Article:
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For 30 years I have traveled I-5 from the Northwest to Northern California, having done the trip probably 100 times. This is a beautiful drive, the highlight of which is definitely the 100 or so miles you spend in the shadow of Mt Shasta. Shasta is a massive volcano and absolutely gorgeous. Its beauty does not come from its symmetry like Mt Fuji or its dramatic spires and cliffs like Mt Whitney but from its huge and complex form. It has numerous ridgelines, valleys, false summits, and glaciers forming a constantly changing perspective for travelers. I have spent an awful lot of time over the years staring at the mountain and always wondered what it was like up on its peaks. I finally got the chance to find out by climbing Mt Shasta in August 2007.
It was dark by the time I reached the Shasta area on my drive up so my first view of the summit was in the morning on the way to meet my guides and fellow climbers in Mt Shasta City. From Shasta City the peak is a massive presence, looming a full 2 miles above the town. When I stepped out of my hotel room and looked up (and up and up) at it, I immediately got a knot in the pit of my stomach. All I could think was that maybe this wasn’t such a good idea.
I met my guides and fellow climbers at The Fifth Season, a local climbing and sporting goods store in town. After introductions and a gear check, we loaded up and carpooled to the trailhead. My fellow climbers were Mike, a cop from LA; Keith, a dentist also from LA; Pat, a podiatrist from San Diego; Adam, a real estate guy from Berkeley; and Brant, a computer guy from Chicago. Mike, Keith, and Brant were family but the rest of us had never met each other. Our guides introduced themselves as JP, a graduate student from San Francisco and Kajsa, a ski patroller from Jackson, Wyoming. I’ve done quite a few of these guided wilderness trips and I’m always a little apprehensive when meeting the group. You never quite know who you’re going to end up with and the other people in your group can make or break the trip. I would find out, though, that I couldn’t have asked for a better group of people to climb with. Everyone got along very well, never complained despite sometimes trying conditions, and had a great time. Our guides, especially, were excellent.
The trailhead we used for the trip was the Northgate Trailhead, about an hour from Shasta City. From the trailhead, the summit looked a little closer than from town but not much. We had been scheduled to go up a route called Avalanche Gulch, John Muir’s favored route to the summit, but it had been a dry winter and Avalanche Gulch was completely melted out by the time of our early August trip. Rockfalls are apparently quite common in Av Gulch when the snow melts so the itinerary was changed. Instead, we took the Hotlum/Bolam Ridge route on the Northeast side of the mountain. Our approach hike to base camp was a 4 or 5 mile walk with a vertical climb of about 2,900 feet. The hike started with a gentle ascent through a beautiful mixed conifer forest. Despite our 40 pound packs (probably more for the guides, seeing how well they fed us), we chatted and got to know each other while walking this part of the trail. About half way to base camp, though, we passed above tree line, the trail steepened, and the trail surface became loose volcanic sand and rock, forcing us to focus on walking and breathing rather than yakking at each other.
Eventually we reached the site of our base camp, a rare somewhat flat spot on the side of the mountain at about 9,800 feet with stunning 50 – 100 mile vistas to the north. We set up the tents and prepped our gear for the climb. Before dinner, JP led us over to a nearby patch of snow for a few much appreciated snow skill lessons. We covered various techniques for walking with crampons and how to use an ice ax for self arrest in case of a fall. Then it was back to camp for an excellent dinner of home made macaroni and cheese and split pea soup. Our camp had an excellent view of the route we were to climb in the morning so after dinner we sat around talking while watching the sun go down on the mountain and our climb to the top the next day. We all turned in well before dark to get a little sleep before getting up at 3am for the climb.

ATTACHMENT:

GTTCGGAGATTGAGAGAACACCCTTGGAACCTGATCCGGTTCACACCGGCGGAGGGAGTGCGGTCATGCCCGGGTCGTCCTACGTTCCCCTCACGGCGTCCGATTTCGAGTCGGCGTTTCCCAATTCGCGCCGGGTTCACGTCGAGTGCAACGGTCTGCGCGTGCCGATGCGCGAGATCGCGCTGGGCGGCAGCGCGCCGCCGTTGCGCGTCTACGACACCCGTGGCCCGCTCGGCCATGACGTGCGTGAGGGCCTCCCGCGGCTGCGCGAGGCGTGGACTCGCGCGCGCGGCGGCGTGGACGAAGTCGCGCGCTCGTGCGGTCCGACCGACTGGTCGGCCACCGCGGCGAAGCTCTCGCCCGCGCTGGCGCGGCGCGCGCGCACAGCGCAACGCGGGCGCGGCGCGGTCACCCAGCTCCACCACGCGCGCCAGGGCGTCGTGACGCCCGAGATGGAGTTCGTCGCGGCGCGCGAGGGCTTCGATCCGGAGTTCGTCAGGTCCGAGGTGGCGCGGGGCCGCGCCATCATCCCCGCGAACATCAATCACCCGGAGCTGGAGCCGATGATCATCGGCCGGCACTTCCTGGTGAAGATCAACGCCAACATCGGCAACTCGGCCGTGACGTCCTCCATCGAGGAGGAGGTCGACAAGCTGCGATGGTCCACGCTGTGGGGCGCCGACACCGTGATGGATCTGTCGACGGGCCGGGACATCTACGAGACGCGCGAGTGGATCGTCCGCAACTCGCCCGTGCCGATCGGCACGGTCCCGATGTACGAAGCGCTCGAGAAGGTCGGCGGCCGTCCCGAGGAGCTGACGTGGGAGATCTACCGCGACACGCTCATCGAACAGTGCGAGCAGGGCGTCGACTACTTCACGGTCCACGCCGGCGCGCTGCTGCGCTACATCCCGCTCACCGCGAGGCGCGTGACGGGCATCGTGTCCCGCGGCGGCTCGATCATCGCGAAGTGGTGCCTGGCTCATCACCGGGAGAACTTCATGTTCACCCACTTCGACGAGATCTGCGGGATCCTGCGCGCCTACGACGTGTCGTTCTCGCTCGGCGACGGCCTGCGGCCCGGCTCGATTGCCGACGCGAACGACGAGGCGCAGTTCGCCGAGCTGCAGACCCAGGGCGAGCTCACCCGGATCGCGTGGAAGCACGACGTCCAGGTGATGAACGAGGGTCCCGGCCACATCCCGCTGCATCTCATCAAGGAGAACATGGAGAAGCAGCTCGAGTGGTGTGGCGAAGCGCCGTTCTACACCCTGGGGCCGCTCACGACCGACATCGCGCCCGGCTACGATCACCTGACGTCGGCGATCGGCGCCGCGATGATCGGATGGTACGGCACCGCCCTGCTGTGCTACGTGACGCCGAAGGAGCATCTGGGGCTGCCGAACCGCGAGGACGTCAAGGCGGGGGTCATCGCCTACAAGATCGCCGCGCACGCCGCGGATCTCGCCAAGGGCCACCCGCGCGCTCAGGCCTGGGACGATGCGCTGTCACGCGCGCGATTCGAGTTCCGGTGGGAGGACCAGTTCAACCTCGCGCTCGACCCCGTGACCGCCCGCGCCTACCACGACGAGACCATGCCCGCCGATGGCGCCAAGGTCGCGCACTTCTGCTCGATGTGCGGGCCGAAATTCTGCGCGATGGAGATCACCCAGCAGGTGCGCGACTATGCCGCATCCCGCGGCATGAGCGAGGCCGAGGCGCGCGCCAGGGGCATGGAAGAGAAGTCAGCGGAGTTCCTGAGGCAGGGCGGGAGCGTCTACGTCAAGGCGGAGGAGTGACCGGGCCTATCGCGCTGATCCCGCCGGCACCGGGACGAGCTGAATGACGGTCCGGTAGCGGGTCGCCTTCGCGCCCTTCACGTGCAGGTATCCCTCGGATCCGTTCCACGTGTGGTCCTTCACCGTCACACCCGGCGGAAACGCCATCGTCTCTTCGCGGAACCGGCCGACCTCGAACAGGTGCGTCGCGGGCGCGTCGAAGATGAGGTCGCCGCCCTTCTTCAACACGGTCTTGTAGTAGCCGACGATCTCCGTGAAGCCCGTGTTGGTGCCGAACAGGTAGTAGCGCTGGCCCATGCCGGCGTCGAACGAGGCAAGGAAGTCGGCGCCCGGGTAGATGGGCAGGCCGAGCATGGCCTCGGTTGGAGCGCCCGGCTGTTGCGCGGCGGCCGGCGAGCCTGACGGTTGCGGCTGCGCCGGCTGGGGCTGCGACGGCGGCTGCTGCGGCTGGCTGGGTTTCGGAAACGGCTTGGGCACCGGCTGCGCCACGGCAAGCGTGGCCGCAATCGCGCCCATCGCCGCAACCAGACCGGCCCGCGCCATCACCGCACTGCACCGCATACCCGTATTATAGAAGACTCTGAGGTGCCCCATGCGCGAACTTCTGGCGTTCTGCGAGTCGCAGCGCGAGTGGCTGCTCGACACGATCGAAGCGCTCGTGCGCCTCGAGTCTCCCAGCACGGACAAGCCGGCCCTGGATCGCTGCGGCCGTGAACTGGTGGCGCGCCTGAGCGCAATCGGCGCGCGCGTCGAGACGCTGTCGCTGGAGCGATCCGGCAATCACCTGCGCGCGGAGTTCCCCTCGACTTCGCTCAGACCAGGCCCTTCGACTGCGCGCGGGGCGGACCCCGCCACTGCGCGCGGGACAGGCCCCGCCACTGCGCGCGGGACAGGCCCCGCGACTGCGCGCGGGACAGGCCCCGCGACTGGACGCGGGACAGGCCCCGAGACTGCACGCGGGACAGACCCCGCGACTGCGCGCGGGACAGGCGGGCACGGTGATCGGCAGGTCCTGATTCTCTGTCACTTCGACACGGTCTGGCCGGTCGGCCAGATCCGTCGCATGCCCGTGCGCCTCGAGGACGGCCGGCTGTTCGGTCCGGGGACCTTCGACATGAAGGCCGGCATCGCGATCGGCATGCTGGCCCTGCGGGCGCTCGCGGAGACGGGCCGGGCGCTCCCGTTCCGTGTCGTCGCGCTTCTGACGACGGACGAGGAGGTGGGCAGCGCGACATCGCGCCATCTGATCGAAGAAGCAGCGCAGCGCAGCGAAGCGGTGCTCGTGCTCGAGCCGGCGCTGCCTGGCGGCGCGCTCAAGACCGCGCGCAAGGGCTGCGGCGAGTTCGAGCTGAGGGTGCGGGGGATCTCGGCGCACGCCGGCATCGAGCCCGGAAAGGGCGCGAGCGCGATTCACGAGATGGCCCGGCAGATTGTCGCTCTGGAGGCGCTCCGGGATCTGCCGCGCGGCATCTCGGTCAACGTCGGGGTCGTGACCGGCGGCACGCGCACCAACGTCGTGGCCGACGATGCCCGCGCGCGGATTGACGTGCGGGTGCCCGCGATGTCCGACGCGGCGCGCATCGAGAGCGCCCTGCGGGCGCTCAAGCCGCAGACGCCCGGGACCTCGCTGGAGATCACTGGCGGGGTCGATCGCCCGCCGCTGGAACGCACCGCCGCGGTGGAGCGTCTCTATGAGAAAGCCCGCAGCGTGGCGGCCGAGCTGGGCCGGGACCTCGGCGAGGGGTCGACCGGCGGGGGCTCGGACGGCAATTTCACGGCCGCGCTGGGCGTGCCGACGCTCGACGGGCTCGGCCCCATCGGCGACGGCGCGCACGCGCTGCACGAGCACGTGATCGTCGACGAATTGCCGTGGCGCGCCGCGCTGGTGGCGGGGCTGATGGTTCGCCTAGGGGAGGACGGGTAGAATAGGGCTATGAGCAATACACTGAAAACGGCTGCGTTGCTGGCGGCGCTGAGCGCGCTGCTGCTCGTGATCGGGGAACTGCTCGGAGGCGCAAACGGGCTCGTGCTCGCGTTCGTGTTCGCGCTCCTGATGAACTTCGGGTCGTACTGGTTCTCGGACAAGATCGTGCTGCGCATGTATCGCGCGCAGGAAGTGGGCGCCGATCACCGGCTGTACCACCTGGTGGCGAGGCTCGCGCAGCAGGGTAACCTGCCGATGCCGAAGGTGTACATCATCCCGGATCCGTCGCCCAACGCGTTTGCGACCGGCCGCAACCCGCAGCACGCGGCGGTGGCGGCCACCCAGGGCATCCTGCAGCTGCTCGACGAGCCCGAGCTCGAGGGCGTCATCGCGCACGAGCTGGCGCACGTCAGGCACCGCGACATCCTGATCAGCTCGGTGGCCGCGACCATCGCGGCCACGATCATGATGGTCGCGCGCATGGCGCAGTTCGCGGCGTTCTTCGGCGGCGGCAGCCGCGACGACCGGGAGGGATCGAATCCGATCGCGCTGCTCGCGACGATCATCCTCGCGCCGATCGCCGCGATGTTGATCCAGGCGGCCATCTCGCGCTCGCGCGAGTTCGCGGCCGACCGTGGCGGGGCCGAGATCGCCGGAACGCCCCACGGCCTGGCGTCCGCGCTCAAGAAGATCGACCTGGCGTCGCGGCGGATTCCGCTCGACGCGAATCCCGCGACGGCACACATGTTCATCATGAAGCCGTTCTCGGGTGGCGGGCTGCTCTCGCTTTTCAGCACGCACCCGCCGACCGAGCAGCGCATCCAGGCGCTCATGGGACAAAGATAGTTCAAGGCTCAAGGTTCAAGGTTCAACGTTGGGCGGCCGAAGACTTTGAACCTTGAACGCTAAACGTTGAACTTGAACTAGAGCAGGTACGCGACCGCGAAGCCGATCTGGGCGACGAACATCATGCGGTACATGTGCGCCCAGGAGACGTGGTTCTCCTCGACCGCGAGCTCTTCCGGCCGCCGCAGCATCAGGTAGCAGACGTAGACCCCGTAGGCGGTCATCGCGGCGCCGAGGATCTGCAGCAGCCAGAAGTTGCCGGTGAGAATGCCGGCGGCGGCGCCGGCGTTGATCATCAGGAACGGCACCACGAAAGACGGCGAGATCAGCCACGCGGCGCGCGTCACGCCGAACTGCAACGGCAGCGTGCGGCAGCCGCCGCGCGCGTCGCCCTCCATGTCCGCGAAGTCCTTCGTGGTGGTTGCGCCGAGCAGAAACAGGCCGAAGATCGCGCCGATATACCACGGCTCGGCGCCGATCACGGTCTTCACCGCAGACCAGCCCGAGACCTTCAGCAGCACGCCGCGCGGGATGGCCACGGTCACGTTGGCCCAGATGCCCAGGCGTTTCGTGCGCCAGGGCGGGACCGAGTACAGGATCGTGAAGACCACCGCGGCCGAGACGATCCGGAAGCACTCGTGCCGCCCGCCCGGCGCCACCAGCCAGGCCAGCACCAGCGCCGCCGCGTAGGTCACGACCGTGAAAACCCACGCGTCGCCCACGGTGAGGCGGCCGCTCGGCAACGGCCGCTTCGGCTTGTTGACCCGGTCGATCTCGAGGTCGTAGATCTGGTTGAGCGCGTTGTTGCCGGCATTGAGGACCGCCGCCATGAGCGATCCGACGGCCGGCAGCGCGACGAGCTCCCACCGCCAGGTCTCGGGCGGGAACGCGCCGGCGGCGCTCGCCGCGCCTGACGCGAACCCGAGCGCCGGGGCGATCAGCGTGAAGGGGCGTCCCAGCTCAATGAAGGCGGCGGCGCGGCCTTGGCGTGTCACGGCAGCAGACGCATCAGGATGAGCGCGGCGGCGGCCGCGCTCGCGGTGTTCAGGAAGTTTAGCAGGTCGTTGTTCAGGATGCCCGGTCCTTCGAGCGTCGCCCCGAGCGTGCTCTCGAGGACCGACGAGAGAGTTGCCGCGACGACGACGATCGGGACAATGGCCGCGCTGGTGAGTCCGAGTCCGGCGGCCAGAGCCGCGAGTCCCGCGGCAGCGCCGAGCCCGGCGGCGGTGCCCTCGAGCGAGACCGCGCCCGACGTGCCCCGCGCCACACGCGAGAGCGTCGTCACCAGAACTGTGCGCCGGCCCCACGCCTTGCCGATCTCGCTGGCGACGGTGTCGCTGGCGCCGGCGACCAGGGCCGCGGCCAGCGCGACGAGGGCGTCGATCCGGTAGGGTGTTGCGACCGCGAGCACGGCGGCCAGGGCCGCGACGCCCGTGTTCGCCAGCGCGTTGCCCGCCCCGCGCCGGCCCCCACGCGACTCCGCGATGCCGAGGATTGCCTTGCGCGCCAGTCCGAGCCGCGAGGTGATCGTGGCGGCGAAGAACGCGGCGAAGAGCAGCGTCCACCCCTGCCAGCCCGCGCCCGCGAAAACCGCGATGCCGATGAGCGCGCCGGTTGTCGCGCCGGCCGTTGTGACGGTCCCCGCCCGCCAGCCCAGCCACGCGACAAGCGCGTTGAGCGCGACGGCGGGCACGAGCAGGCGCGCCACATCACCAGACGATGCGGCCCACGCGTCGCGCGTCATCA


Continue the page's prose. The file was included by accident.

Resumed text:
Unfortunately, sleep was not easy in coming because a rather unwelcome 20 – 30 mph wind kicked up about midnight. If you’ve never been in a tent in high wind, trust me, it isn’t easy to sleep. It’s kind of like trying to sleep inside a drum set at a jazz fest. Being a smart backpacker, I brought ear plugs for just such an eventuality but, being an idiot, I left them outside in my backpack. I was too lazy to go get them and so got very little sleep, just like everyone else.
We all felt pretty good, though at 3am when JP woke us up. We put on our boots, ate a quick breakfast of oatmeal and granola, grabbed our gear, and took off. I had never climbed in the dark before and it was a pretty surreal experience. There was about half a moon so I could just make out the outline of the mountain around and above us as we walked. We each wore headlamps and as the faster climbers began to separate from me, I could see little lights bobbing up the hill like fireflies swarming above my head. First light and sunrise found us working our way up the Hotlum/Bolam Ridge. This ridge is a moraine between the Hotlum and Bolam glaciers and is easily the most difficult surface I have ever walked on. The ground consisted of volcanic sand covered in very loosely packed rocks of all shapes and sizes, and the slope was 30 – 40 degrees. Every step involved either a slide backwards or a stumble over a loose rock. Often when stepping forward I would kick a loose rock forward just far enough to stumble on it when I put my foot back down. I didn’t get much chance to enjoy the scenery as dawn broke because I was busy staring at my feet to keep from stumbling.
After 2 hours or so of walking up the moraine, we stopped to prepare for our trek out onto Hotlum Glacier. Hotlum Glacier is the large glacier on the north flank of the mountain visible from just about anywhere to the north of Mt Shasta. I was so happy to be off the moraine I forgot to be nervous about my first experience with glacier travel while putting on my crampons. We roped up in 2 teams with JP leading the fast group and Kajsa leading us slower climbers. The fast team pulled away quickly as we slowly worked our way up the glacier, one careful step at a time.